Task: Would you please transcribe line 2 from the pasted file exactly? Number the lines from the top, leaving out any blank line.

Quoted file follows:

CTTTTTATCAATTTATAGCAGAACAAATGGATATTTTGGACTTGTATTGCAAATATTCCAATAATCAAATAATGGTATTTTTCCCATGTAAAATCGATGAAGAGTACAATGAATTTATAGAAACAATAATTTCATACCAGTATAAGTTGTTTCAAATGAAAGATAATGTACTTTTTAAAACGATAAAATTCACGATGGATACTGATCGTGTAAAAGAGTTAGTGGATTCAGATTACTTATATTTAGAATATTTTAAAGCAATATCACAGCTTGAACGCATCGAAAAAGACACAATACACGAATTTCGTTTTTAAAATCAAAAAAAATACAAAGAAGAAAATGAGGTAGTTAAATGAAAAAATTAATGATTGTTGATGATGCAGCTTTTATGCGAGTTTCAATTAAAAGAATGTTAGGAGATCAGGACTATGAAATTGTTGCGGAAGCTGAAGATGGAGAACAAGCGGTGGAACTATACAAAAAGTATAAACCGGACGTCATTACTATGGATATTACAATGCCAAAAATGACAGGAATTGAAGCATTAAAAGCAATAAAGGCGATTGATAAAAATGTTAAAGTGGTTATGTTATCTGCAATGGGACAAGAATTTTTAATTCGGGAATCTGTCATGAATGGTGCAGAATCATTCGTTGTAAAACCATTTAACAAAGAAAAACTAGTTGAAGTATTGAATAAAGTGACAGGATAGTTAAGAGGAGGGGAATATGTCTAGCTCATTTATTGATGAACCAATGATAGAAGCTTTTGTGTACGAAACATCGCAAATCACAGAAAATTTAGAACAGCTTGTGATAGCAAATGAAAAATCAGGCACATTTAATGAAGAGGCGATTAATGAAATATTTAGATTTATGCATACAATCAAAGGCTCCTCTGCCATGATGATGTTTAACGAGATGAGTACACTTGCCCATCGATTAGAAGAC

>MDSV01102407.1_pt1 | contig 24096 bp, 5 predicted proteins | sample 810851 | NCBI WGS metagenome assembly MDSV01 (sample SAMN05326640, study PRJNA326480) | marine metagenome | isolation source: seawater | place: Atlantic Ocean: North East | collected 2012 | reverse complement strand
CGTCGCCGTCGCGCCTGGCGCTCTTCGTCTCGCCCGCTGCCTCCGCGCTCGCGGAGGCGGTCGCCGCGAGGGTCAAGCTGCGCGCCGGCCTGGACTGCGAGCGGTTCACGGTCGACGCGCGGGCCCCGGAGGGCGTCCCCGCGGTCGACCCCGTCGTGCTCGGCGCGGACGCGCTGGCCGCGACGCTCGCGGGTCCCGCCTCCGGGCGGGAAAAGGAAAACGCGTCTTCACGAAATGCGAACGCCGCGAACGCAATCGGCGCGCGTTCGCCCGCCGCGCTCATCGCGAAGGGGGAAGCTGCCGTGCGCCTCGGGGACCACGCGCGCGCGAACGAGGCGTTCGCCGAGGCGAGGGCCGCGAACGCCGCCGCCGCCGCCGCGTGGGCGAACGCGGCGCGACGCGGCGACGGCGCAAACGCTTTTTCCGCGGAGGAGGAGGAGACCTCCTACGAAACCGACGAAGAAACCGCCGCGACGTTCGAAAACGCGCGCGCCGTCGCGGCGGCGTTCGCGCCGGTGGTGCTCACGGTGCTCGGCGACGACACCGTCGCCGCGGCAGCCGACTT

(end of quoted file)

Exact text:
>MDSV01102407.1_pt1 | contig 24096 bp, 5 predicted proteins | sample 810851 | NCBI WGS metagenome assembly MDSV01 (sample SAMN05326640, study PRJNA326480) | marine metagenome | isolation source: seawater | place: Atlantic Ocean: North East | collected 2012 | reverse complement strand